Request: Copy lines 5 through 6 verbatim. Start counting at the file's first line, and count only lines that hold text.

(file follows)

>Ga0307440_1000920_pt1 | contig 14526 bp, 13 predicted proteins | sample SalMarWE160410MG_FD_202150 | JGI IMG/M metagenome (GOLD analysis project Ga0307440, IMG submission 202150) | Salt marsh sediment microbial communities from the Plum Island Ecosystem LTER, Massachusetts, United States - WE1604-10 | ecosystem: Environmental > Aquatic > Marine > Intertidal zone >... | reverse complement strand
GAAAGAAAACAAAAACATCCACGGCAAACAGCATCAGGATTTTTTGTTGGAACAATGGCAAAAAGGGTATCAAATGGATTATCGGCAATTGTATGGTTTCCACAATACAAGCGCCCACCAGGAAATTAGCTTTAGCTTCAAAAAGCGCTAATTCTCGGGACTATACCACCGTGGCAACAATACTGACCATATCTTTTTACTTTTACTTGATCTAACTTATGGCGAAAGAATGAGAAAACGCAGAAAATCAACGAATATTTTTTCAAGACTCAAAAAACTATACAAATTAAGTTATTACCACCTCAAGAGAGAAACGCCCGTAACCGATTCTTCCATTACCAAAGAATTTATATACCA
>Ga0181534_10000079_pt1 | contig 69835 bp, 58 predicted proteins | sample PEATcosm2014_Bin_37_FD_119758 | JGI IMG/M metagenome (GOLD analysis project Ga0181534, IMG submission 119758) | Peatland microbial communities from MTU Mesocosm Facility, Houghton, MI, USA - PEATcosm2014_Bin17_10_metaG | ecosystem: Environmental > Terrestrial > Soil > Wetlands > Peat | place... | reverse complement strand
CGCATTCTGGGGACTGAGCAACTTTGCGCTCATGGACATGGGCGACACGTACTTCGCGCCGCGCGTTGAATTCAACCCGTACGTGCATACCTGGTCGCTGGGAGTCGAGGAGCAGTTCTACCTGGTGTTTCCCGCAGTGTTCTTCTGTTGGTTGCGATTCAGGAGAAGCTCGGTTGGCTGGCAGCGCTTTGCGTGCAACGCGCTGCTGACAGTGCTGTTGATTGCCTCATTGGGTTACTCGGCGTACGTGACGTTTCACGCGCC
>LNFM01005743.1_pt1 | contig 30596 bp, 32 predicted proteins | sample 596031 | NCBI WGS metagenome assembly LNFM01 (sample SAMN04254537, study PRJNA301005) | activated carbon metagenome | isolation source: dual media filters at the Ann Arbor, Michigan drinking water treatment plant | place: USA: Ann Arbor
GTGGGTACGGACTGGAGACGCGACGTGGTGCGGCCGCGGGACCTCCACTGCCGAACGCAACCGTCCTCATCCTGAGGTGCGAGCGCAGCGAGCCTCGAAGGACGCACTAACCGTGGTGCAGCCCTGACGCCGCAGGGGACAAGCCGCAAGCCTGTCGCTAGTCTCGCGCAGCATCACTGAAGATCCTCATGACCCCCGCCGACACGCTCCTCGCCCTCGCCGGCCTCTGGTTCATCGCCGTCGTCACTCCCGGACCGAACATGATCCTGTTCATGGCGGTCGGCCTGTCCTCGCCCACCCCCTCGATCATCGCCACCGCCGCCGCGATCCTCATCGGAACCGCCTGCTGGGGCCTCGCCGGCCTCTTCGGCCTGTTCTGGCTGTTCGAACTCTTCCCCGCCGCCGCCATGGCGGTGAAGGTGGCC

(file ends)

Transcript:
>LNFM01005743.1_pt1 | contig 30596 bp, 32 predicted proteins | sample 596031 | NCBI WGS metagenome assembly LNFM01 (sample SAMN04254537, study PRJNA301005) | activated carbon metagenome | isolation source: dual media filters at the Ann Arbor, Michigan drinking water treatment plant | place: USA: Ann Arbor
GTGGGTACGGACTGGAGACGCGACGTGGTGCGGCCGCGGGACCTCCACTGCCGAACGCAACCGTCCTCATCCTGAGGTGCGAGCGCAGCGAGCCTCGAAGGACGCACTAACCGTGGTGCAGCCCTGACGCCGCAGGGGACAAGCCGCAAGCCTGTCGCTAGTCTCGCGCAGCATCACTGAAGATCCTCATGACCCCCGCCGACACGCTCCTCGCCCTCGCCGGCCTCTGGTTCATCGCCGTCGTCACTCCCGGACCGAACATGATCCTGTTCATGGCGGTCGGCCTGTCCTCGCCCACCCCCTCGATCATCGCCACCGCCGCCGCGATCCTCATCGGAACCGCCTGCTGGGGCCTCGCCGGCCTCTTCGGCCTGTTCTGGCTGTTCGAACTCTTCCCCGCCGCCGCCATGGCGGTGAAGGTGGCC